The Butterfly Effect (2004)
Main cast: Ashton Kutcher (Evan Treborn), Melora Walters (Andrea Treborn), Amy Smart (Kayleigh Miller), Elden Henson (Lenny Kagan), William Lee Scott (Tommy Miller), John Patrick Amedori (Evan, age 13), Irene Gorovaia (Kayleigh, age 13), Kevin G Schmidt (Lenny, age 13), Jesse James (Tommy, age 13), Logan Lerman (Evan, age 7), Sarah Widdows (Kayleigh, age 7), Jake Kaese (Lenny, age 7), Cameron Bright (Tommy, age 7), and Eric Stoltz (George Miller)
Directors: Eric Bress and J Mackye Gruber
The Butterfly Effect is an Introduction to Complex and Dark Movies for the teenage demographic. Hopefully, a few of the Ashton Kutcher teenaged fans lured into watching this movie will come out with a deeper appreciation for movies more substantial than the average episode of Punk'd. As a well-paced, entertaining, and even heartbreaking movie at places, The Butterfly Effect is a step up from vapid fluff of M Night Shaymalan but lacks the edge to make it a truly memorable movie.
Evan Treborn plays a very troubled twenty-year old who is supposedly deeply in love with fellow troubled youngster Kayleigh Miller to the point that he keeps going back in time to change the events in their troubled childhood and teenaged years to find the perfect version of a life they can live together. The original Evan, Kayleigh, along with Kayleigh's mentally unstable brother Tommy and their friend Lenny, come straight out of a textbook Stephen King teenager clique handbook: their sad stories include sexual abuse at the hands of Kayleigh's father, physical abuse by Evan's mentally ill father (a fate that Evan fears will befall him), alienation from their peers, and more. But with each excursion into the past, Evan realizes that he ends up changing the present with increasingly disastrous results. Such is The Butterfly Effect, where even the smallest action taken could result in significant consequences.
The movie doesn't troubled itself too much with explanations regarding Evan's gifts. It hints that he and his father share this ability in using their journals as well as family photos as a conduit to travel back into their own bodies in the past. It is Evan's life falling increasingly out of control the more he tries to manipulate his past that becomes the crux of the storyline.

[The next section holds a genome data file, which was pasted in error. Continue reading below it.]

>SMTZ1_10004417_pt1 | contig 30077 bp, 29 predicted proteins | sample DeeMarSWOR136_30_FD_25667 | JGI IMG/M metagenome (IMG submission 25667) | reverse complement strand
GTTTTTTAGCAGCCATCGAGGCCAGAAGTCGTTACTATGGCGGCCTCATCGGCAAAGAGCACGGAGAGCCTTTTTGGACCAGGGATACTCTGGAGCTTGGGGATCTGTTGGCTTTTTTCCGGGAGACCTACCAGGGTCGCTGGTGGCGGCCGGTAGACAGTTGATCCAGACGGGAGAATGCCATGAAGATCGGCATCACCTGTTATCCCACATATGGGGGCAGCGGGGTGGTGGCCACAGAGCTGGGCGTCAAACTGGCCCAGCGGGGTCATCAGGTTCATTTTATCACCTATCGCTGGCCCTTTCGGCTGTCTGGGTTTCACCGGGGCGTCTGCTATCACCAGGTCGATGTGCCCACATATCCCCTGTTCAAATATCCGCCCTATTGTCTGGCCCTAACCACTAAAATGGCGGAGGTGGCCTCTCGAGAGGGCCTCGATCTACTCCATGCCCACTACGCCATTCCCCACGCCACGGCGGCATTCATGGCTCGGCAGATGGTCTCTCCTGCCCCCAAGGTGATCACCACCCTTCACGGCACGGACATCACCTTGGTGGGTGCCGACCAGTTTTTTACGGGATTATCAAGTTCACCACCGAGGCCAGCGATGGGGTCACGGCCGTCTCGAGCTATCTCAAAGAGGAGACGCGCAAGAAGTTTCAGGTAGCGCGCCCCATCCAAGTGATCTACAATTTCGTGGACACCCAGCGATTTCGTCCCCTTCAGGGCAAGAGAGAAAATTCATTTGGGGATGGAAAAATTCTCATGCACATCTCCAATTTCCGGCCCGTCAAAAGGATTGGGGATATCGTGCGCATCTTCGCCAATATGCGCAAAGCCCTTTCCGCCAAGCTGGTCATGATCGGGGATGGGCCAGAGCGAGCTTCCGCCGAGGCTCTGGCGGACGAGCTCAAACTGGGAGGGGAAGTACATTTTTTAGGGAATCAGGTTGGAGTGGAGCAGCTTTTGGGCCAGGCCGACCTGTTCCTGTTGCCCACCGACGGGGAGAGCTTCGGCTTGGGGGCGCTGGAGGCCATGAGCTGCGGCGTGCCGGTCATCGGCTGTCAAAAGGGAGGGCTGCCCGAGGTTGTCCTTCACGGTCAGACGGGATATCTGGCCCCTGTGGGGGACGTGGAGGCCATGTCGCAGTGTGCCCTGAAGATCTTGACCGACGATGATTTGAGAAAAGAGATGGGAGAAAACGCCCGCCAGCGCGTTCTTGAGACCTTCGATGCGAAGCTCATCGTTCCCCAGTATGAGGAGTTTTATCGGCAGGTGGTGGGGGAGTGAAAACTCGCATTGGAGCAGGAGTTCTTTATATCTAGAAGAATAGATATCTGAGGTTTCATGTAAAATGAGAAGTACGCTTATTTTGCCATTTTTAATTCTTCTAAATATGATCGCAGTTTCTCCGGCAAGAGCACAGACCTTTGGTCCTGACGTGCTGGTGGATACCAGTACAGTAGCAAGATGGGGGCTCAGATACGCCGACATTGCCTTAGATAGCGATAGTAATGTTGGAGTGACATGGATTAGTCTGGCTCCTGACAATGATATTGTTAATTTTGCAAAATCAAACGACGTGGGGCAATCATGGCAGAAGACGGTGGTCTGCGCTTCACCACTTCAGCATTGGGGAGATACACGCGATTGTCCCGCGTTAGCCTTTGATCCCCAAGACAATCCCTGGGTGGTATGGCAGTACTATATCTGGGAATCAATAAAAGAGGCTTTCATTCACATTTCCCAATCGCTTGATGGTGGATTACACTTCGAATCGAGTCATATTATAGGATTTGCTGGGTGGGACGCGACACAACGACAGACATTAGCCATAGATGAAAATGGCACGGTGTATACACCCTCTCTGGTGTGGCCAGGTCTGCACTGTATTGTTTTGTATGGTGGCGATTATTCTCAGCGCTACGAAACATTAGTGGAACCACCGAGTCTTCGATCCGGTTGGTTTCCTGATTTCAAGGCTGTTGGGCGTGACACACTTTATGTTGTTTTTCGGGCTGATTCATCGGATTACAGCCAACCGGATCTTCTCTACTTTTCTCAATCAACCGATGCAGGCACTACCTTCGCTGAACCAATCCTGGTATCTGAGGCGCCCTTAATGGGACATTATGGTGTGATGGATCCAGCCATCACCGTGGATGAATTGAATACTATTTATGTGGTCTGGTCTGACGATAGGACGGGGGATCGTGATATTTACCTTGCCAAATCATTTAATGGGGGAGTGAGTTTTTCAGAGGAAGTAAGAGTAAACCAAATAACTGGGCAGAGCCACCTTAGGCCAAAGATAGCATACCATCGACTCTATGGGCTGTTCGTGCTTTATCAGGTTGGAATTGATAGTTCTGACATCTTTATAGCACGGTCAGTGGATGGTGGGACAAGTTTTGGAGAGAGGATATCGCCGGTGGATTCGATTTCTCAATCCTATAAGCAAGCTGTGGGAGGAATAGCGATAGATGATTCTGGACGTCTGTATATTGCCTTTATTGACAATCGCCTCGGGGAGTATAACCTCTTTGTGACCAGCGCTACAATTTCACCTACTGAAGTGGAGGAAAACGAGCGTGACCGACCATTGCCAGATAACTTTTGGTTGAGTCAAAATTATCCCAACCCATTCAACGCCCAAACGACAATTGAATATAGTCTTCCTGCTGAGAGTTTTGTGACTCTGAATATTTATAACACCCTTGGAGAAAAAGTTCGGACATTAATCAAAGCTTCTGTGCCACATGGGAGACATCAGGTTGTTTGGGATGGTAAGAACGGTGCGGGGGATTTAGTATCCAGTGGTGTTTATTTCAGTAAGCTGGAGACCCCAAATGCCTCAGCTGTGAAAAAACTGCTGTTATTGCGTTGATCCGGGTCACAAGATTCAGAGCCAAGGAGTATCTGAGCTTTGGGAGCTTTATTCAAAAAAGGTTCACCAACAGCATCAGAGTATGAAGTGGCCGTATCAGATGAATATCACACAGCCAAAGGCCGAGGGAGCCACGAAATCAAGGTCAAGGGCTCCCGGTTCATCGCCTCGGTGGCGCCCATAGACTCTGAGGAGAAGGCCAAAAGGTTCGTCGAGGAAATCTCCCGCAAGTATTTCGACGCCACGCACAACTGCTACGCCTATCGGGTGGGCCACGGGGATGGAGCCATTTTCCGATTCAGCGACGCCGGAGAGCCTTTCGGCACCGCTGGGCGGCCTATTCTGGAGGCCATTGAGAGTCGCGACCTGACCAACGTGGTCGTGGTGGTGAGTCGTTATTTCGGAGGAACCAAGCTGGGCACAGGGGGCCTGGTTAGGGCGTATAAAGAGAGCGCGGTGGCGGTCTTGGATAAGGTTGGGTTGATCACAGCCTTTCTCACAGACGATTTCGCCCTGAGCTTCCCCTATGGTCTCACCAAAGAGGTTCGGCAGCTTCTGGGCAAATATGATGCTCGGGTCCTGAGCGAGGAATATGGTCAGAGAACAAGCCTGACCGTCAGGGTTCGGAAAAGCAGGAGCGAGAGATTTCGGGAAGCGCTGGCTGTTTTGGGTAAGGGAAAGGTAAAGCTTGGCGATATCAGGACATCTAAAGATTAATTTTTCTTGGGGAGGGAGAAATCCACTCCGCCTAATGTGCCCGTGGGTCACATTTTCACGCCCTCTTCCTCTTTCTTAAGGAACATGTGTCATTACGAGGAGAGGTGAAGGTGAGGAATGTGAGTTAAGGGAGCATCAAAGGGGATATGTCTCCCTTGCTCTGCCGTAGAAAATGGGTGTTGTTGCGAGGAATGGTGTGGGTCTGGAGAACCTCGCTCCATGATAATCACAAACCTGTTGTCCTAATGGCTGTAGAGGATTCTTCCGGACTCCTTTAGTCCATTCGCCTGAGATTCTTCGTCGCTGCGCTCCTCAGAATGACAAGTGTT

It is easy to be caught up in Evan's increasingly desperate actions as he only becomes more frantic - the more he tries to change things, the more he bungles up things, which only leads to heartbreaking results. The movie is well-paced enough to keep the momentum going forward, while Evan, over-the-top in his angst but still sympathetic enough regardless, is doing everything out of love. How can I not be moved by his plight? And unlike Quantum Leap, this movie ends on a somewhat upbeat note to give both pessimists and optimists something to cheer for. Pessimists can safely walk away satisfied by the movie keeping to its dark tone nearly the entire movie, optimists can leave the theatre thinking that any minute now Evan would pick up the pieces and try one more time at a happy ever after he has fought so hard to have, and teenaged girls can run away to write fanfics because Ashton, to them, is so-ooo-ooo hot and this movie is like, omigosh, so-ooo-ooo heartbreaking.
Ashton Kutcher lacks the melancholic gravity needed to pull off the role of Evan, although he does an adequate job here. He grows a stubble, but that doesn't mean that he automatically gets the emotional range needed to go along with that artfully unkempt Tortured Hunky Young Hero look. Because his Evan isn't solid enough to fully convince me of his tortured inner turmoils, The Butterfly Effect doesn't manage to rise above the call of duty to become a really memorable supernatural thriller. It is, though, a very interesting and enjoyable supernatural thriller that is substantial enough to sink one's teeth into if one is a fan of the supernatural genre.
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